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Niall Finn

Niall Finn was born in Basildon, England, in 1959, the third of five sons to Joe, a historian, and Eileen a young housewife who later trained to become an English Teacher. The family moved to the rural midlands when he was four years old. There he developed a love of the country and enjoyed farm work during his weekends and school holidays.

He was educated at Guilsborough Comprehensive School to year ten. Tired of school and the school uniform he chose not to do sixth form at Guilsborough but left for Nene College of Further Education where he took A-levels in Physics, Mathematics, and Chemistry, surrounded by overseas and mature students.

University education in the UK

He studied physics at the University of Stirling, attracted by the idyllic scenery of the campus and the Scottish four year honours degree compared to the three year degree in England, obtaining his BSc in Physics in 1982. In his final year he was inspired by a seminar given by Dr Mike Key, (the visiting director of the British Universities’ Central Laser Facility (CLF) housed at The Rutherford Appleton Laboratories near Oxford), to apply to do a doctorate in plasma and laser physics at the University of Essex, a CLF member. While at Essex he worked in inertial confinement nuclear fusion research using the Vulcan Laser at Rutherford Laboratories as well as the university’s facilities. His project, supervised by Dr Tom Hall, involved the development of an ultra-high speed X-ray framing camera capable of 3 billion frames per second which Niall used to record the hydrodynamics of very short-lived laser driven implosions. He received his PhD in Physics from the University of Essex, in 1987.

He was a keen sportsman in his youth, representing his school and both his UK universities at Rugby Union as well as a local club. He retired from rugby on the birth of his second daughter, Finola, whose arrival coincided with his breaking of an ankle during his first match in Australia.

At the University of Sydney

With his wife, Christine, and their first child, Siobhan, Niall travelled to Australia in 1988 where he continued his plasma research under a QEII fellowship. Having decided that inertial confinement fusion was unlikely ever to work and was only of serious interest to nuclear weapons developers, he turned his attention to magnetic confinement fusion, using the small “Tortus†Tokomak at the University of Sydney. There his role within the Tokomak team was to develop the means to perform Thomson Scattering measurements of the electron temperature throughout the hot plasma as well as assist with Laser Induced Fluorescence measurements of the energy states of neutral hydrogen at the plasma edge. These measurements were coupled with a radiative model of the plasma dynamics developed by collaborators from the University of Kyoto into which he then inserted the laser induced fluorescence components.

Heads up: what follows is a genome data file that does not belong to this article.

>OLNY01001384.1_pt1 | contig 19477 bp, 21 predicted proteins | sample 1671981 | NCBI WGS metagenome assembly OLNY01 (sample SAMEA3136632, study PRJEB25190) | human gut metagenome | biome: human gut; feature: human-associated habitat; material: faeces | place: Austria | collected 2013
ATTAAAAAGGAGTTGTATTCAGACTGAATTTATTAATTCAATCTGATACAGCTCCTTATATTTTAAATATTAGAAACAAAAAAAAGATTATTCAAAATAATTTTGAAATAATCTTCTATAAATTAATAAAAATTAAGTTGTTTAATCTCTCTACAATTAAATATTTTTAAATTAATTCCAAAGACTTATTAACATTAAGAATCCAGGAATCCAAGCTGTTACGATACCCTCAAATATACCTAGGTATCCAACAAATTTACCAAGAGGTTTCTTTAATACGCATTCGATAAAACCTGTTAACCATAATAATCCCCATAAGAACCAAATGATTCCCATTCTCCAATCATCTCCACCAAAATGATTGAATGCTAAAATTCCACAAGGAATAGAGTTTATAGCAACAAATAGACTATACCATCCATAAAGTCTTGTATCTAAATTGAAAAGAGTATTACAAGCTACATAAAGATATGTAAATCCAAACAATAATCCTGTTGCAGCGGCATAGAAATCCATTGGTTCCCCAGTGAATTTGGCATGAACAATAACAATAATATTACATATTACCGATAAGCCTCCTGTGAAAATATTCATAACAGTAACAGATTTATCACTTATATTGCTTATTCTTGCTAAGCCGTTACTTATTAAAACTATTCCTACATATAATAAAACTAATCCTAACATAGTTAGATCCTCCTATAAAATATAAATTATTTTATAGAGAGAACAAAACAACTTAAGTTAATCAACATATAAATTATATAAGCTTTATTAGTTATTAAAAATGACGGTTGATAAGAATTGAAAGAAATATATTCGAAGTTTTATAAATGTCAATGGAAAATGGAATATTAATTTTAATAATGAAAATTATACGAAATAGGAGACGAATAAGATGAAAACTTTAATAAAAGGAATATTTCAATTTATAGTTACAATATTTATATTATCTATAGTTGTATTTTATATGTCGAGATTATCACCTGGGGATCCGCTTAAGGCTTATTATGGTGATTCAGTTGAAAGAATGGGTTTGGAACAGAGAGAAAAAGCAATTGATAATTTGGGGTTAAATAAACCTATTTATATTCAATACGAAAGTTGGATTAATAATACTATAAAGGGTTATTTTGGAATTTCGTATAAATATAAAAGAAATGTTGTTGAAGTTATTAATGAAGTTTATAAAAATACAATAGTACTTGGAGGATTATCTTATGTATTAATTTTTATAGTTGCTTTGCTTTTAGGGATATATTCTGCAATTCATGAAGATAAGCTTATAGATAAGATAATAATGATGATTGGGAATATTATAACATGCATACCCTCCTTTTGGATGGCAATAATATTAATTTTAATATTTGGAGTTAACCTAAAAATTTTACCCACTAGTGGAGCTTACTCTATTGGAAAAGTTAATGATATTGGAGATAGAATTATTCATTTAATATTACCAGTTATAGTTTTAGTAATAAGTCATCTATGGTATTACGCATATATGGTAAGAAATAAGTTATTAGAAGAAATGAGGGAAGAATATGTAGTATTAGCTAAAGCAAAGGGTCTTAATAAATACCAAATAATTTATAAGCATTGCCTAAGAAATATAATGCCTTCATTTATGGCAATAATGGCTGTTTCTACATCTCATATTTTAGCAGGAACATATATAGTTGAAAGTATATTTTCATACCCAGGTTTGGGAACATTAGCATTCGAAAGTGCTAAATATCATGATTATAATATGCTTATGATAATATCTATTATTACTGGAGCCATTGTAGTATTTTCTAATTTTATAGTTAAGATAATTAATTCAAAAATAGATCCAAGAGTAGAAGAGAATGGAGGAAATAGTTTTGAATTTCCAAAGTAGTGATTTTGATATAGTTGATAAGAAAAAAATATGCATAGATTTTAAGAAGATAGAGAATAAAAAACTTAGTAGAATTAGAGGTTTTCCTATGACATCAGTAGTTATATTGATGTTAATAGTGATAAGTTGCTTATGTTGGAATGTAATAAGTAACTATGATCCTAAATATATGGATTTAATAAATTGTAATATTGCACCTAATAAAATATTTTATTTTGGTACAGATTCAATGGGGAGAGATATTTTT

At CSIRO Division of Wool Technology (1991-1999)

Having decided that magnetic confinement fusion was equally unlikely to generate a watt of electricity in his lifetime, Niall Finn joined the then CSIRO Division of Wool Technology in 1991 and devoted his efforts to research for the benefit of wool growers. Working on textile processing research for the wool industry was one of the most interesting and rewarding periods of his career and he particularly enjoyed the mentorship of his group leader, Dr Barry Harrowfield.

Despite the fact that Australia grew 80% of the world’s fine apparel wool, the wool textile manufacturing industry was almost entirely based overseas. As wool constituted only a tiny fraction of the apparel market, the overseas textile machinery industry did little R&D. The research conducted by CSIRO in Australia supported innovation in the wool processing industry and helped to maintain its viability in the absence of wool specific R&D by the global textile industry itself. Niall Finn was involved in various projects including:

  • machine instrumentation,
  • woollen carding and spinning,
  • worsted spinning and weaving, and
  • plasma treatment for shrink-proofing.

He spent two years seconded to the International Wool Secretariat (IWS) in Europe as a ‘Global Project Leader’ to support the commercialisation of one of CSIRO’s innovative spinning technologies, Solospun®

At CSIRO Textile and Fibre Technology (1999-2006)

Dr Niall Finn in the laboratory with scientific equipment